A psychology professor has found that young people have an average attention span of 3-5 minutes during their home study period and that less distraction from social media results in lower academic performance. How to teach concentration to this ultra-trendy generation? One track: teaching metacognition.
A recent study The Pew Internet & American Life Project of 2,462 teachers found that a large majority believe that technology creates a generation of students who are easily distracted, with limited attention spans. In addition, two-thirds of respondents believe that technologies distract more than they help at the educational level. Interestingly, a large portion of the teachers surveyed worked with gifted youth as part of the program. Advanced Placement. They are therefore not average students, who would be thought to be more easily distracted.
In an article published on the eSchool News site, professor of psychology at the University of California, Larry Rosen, explains that he wanted to check if these impressions were founded and measured the attention span of students from high school to university level. The methodology consisted of observing the students for 15 minutes at home during their study period. Even knowing that they were being watched on the way they study, the youngsters averaged just 3 to 5 minutes of concentration on their task. Universal sources of distraction: the presence of electronic devices in the room (iPod, laptop, smartphone, etc.), texting and access to Facebook.
Mr. Rosen then wanted to see if being distracted while studying influenced academic achievement. Indeed, the students who performed the best were those who managed to concentrate longer. A single pause to access Facebook resulted in lower grades.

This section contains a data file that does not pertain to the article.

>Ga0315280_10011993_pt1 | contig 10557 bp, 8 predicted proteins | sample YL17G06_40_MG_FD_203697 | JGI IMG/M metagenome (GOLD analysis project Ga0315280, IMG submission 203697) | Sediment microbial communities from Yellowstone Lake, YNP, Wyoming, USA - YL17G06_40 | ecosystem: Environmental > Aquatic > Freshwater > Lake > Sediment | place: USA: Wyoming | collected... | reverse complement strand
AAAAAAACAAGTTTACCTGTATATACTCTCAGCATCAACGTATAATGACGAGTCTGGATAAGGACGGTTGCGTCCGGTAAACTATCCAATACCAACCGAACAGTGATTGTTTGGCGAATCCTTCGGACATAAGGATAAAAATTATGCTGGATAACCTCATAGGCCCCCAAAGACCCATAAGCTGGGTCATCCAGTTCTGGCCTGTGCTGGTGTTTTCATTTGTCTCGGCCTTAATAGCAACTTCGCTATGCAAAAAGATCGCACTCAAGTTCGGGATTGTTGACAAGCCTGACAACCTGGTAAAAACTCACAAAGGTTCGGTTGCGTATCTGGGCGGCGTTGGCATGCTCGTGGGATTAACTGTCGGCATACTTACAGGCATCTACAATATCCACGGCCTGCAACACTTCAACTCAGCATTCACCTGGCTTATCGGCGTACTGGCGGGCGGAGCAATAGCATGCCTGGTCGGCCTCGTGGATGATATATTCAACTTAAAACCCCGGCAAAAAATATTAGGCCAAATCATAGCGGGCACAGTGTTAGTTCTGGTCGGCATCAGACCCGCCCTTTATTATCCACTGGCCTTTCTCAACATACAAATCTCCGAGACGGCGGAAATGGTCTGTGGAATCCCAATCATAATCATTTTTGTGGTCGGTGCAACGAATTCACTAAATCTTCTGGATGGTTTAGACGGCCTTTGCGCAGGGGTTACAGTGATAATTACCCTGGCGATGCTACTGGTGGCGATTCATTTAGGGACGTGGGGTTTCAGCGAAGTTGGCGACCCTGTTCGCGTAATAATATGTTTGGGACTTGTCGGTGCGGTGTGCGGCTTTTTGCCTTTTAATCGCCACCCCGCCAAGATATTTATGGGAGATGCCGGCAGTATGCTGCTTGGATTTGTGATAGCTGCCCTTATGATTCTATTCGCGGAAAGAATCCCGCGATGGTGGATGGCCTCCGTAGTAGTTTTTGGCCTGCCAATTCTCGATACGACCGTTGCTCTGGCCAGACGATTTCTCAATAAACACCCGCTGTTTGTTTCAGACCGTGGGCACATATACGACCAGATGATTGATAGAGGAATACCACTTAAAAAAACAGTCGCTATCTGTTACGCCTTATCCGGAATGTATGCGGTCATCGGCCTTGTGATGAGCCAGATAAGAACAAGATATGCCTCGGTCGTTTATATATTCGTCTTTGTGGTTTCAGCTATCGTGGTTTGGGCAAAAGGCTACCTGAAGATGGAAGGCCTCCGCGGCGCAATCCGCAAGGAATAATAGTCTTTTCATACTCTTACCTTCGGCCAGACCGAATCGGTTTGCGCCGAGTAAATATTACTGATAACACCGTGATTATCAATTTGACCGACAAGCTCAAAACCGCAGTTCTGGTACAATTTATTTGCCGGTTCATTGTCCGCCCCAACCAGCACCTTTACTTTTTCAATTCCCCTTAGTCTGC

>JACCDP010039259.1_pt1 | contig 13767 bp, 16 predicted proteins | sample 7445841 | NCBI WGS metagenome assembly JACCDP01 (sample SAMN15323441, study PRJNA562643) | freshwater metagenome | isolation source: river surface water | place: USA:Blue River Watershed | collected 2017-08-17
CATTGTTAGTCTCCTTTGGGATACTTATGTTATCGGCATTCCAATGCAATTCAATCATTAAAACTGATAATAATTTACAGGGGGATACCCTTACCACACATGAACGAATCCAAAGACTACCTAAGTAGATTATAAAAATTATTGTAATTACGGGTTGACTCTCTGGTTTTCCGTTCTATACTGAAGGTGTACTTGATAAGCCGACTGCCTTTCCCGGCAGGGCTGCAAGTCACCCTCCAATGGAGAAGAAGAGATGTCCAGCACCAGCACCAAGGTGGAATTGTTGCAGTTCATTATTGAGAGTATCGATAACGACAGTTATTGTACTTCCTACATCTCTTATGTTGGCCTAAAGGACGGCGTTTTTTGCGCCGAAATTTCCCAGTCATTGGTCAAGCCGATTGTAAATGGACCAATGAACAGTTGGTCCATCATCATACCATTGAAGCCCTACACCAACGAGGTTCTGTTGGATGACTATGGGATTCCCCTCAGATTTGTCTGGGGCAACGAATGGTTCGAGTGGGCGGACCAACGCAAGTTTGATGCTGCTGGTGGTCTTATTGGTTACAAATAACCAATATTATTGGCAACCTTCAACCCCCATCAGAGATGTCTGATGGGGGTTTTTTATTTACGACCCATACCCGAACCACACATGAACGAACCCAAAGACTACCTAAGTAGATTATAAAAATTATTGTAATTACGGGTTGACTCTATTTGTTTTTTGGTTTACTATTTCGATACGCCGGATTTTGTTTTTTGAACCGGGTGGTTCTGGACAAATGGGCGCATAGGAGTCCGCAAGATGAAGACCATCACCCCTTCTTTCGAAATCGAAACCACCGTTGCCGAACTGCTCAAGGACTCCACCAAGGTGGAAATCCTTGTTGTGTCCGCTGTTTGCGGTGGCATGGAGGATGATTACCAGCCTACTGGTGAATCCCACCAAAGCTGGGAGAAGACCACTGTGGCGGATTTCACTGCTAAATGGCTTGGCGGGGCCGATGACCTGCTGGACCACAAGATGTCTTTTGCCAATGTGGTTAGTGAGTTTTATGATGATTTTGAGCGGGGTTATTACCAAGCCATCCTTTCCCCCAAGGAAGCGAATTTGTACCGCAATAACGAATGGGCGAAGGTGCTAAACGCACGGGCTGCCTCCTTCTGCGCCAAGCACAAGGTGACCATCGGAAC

What is happening with these students? The question was put to them directly. They say they develop anxiety if they don't know if their Facebook status has been commented, if their text has been replied to, if their friends have found interesting new videos on YouTube, etc. And, anxiety interferes with learning.
Determine the right time to be distracted
What to do then? One of the avenues, says Rosen, is to teach metacognition, which is how the brain works. For example, he details an experiment in which a group of students were shown a video and texted some of them. Their instruction: they were to respond to these texts. Afterwards, they took a test about the video. Those who performed the best were those who responded to texts when they felt that the elements of the video were less likely to be questioned. They were therefore able to determine when it was the right time to be distracted. Those who were less successful were those who responded to the texts immediately.
One concrete way to intervene in classes where mobile devices are allowed: introduce “techno breaks”. They consist of authorizing, for 1 minute, the consultation of social media by young people. Then, they put their device on the desk, screen down, and work for 15 minutes, after which they are allowed another “plugged in” minute. This helps reduce their anxiety because they know they will be able to return to their messages in a few minutes. And, gradually, we extend the 15 minutes ... It seems, however, that the maximum possible to reach is 30 minutes!
For details, see the article " Driven to distraction: How to help wired students learn to focus ".